Director: James Marsh
Cast: Eddie Redmayne, Felicity Jones, David Thewlis, Charlie Cox, Maxine Peake, Harry Lloyd
Plot: Stephen Hawking (Redmayne) is a brilliant astro-physicist with mind-blowing theories about the universe, but a degenerative disease could stop him from sharing his ideas with the world.

The Theory of Everything wasn’t actually as sad a film as I thought it was going to be. I came into it, expecting a real tear-jerker, witnessing the slow descent into sickness that this brilliant man was brutally subjected to. However, Marsh isn’t interested in the doom and gloom of his chosen topic, instead choosing to focus on the positive and bright side to Hawking’s life. The Theory of Everything becomes less of a wallowing saga and more of an underdog movie. This is not a movie about illness; this is a movie about being successful, despite the illness. We are introduced to Young Hawking as an odd yet charming student, not only with all of his body functions but an active crochet player and member of the University rowing team. He is truly brilliant, astonishing his tutors with his advanced understanding of astrophysics. As he begins to form his own ideas on the universe and its many secrets, he also gets close to Jane Wilde, an arts student who he takes a fancy to. Their love story quickly blossomed his charm and wit irresistible to admire. However, it becomes impossible to ignore the tell-tale signs of what is to come. Hawking has a slight limp, his hands twitch when tired… he is so absorbed in his youth that he cannot see that he is about to hit a massive obstacle in his quest to find a theory for everything.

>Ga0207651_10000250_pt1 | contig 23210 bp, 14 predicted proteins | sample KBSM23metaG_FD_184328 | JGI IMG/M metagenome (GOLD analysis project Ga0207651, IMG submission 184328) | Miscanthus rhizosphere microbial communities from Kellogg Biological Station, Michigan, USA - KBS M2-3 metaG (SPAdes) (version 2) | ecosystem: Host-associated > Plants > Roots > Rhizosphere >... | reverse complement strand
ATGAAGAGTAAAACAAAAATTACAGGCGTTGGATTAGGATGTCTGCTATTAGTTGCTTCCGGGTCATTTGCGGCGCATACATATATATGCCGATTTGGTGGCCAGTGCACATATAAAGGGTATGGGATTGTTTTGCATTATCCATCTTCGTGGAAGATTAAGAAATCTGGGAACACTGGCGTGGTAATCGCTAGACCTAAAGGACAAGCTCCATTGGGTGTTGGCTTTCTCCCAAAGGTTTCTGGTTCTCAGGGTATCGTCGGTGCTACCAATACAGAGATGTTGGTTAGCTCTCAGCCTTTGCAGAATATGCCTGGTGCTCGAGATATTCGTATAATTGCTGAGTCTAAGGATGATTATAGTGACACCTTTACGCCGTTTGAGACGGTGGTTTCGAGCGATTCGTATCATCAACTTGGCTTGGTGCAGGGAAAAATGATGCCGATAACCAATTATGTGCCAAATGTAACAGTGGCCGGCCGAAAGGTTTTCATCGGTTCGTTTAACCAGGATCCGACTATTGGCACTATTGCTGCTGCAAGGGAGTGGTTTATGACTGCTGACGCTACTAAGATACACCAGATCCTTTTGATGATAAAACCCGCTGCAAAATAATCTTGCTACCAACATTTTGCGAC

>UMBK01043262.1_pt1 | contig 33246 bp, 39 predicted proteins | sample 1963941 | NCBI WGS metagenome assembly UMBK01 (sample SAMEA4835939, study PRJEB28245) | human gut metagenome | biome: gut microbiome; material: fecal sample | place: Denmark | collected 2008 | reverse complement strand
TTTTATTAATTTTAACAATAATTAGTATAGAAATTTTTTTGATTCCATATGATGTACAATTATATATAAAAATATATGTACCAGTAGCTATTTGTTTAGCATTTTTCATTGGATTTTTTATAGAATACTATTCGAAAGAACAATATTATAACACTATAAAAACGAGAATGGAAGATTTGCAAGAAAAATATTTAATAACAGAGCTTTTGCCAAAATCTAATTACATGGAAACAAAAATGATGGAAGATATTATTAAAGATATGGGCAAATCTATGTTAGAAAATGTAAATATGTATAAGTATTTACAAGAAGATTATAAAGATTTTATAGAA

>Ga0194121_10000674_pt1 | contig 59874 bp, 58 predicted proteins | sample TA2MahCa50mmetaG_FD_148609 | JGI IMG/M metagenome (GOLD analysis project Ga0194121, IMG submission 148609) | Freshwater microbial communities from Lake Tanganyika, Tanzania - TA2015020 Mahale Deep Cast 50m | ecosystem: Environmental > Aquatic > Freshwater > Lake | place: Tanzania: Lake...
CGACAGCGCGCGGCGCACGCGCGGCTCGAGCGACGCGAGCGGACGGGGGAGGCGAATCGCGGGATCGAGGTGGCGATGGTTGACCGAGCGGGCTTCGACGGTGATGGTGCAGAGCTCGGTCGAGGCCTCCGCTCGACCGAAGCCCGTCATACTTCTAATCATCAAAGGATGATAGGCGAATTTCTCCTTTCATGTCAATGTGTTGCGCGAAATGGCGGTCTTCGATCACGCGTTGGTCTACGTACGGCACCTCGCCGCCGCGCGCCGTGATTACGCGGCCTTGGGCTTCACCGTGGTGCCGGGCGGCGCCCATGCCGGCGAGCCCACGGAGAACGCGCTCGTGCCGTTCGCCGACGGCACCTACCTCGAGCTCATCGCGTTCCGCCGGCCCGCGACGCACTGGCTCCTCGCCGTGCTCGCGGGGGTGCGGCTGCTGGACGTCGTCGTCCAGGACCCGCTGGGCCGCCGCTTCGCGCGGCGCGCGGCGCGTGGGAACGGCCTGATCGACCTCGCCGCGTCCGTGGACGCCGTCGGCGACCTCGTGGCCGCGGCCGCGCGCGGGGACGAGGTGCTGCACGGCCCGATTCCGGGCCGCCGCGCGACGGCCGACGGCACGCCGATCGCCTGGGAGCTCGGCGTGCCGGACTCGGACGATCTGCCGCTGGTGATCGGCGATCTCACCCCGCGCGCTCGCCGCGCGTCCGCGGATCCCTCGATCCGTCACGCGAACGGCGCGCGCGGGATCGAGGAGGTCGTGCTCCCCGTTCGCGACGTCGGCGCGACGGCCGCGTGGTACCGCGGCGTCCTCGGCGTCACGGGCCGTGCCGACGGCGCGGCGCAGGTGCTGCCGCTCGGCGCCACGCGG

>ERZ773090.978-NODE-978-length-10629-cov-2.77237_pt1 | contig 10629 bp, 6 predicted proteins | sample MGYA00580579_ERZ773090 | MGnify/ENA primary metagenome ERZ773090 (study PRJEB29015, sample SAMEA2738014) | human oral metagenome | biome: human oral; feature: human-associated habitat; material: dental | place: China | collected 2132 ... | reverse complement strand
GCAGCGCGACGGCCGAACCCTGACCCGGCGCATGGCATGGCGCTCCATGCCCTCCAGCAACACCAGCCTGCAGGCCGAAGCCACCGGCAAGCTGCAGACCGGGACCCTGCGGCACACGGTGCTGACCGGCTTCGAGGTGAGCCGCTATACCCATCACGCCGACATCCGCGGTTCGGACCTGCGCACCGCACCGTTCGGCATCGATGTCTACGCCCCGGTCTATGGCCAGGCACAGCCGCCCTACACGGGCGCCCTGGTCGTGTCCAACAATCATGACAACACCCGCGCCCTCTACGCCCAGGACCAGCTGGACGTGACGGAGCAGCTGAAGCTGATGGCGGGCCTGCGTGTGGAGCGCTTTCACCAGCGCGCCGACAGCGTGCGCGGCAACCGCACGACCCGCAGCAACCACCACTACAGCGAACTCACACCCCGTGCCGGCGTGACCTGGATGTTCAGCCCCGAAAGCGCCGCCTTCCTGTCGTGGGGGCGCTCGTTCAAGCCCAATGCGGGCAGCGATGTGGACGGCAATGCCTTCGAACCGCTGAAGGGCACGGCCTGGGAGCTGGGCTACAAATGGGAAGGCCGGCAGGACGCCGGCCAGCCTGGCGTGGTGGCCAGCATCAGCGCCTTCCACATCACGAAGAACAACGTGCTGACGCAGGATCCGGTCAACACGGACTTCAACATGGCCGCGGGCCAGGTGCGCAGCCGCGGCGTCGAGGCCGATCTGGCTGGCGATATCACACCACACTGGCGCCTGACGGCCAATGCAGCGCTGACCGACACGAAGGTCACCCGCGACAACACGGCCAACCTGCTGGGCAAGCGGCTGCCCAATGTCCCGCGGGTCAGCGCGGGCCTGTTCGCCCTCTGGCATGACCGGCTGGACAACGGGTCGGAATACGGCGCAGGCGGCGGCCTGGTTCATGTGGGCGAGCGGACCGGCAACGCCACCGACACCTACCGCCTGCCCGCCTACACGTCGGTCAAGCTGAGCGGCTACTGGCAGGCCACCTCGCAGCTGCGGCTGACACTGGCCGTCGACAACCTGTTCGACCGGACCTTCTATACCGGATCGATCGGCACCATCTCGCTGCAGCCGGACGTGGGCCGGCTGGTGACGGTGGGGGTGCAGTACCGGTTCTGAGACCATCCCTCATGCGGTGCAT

Eddie Redmayne is, there are no other words to describe it, phenomenal. The actor hasn’t quite interested me recently, his subplot in Les Miserables got in the way of the rest of the story and he was sadly involved in a pathetic adaptation of my favourite World War I novel, Birdsong, but here, he has jumped to my personal favourite for the Best Actor OSCAR. People might talk about how he truly embodies the later stages of Hawking’s illness, but Redmayne is just as masterful at the earlier scenes as well. Like any actor worth his salt in a biopic, Redmayne studies his subject and analyses every tick and mannerism of early Hawking. As a result, he comes to life right in front of your eyes. Redmayne stops becoming Redmayne and simply is Hawking. He has that correct blend of that awkward science student, from the heavy head of hair to the ungraceful walk, coupled with a twinkle in his eye and the charm of a socialite. He is instantly likeable, even if the early scenes play out the ‘young genius’ cliché cards often (perhaps more jarring, because we recently saw them in ‘The Imitation Game’.) Then there is, of course, the later stages of Hawking’s life, which saw his degenerative disease kick in. Redmayne is incredible. It is one thing to master every quirk of a real historical figure, but the control Redmayne has over his body to properly convey the disability Hawking suffers is unbelievable. His hands never loosen up, his feet always have that awkward, uncomfortable shuffle. In Redmayne’s hands, we see that proving a theory of time and space is just as difficult a chore as putting on a sweater or getting up the stairs to bed every evening. Redmayne totally embraces the motor-neuron disease and brings it to life in a thoughtful, terrifying and, more importantly, realistic way. The speech is impeccable as well. It takes a lot for an actor to take on that raspy, disabled voice, as Hawking struggles to work his vocal chords, without making it sound like a bad, retard impression from some dickhead on a school bus. When Redmayne does it, it feels serious and true to the condition. Even better, that shred of humanity never stops shining through the performance. Hawking might turn into a wheel-chair bound cripple with a robotic voice, yet Redmayne never stops conveying that fantastic wit and charm. Marsh’s direction really gets across the impression that there is quite a wicked sense of humour deep down in the astro-physicist, but it is trapped inside his body, meaning that we only ever scratch the surface of the man’s impossibly good nature.